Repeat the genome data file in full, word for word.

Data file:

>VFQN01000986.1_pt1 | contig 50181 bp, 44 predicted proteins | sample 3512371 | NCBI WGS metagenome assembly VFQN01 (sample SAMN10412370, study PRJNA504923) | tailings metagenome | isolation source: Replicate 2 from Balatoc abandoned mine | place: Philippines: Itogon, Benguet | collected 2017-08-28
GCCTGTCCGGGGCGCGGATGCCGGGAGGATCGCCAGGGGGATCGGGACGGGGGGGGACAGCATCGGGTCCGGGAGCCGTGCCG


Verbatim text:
>VFQN01000986.1_pt1 | contig 50181 bp, 44 predicted proteins | sample 3512371 | NCBI WGS metagenome assembly VFQN01 (sample SAMN10412370, study PRJNA504923) | tailings metagenome | isolation source: Replicate 2 from Balatoc abandoned mine | place: Philippines: Itogon, Benguet | collected 2017-08-28
GCCTGTCCGGGGCGCGGATGCCGGGAGGATCGCCAGGGGGATCGGGACGGGGGGGGACAGCATCGGGTCCGGGAGCCGTGCCG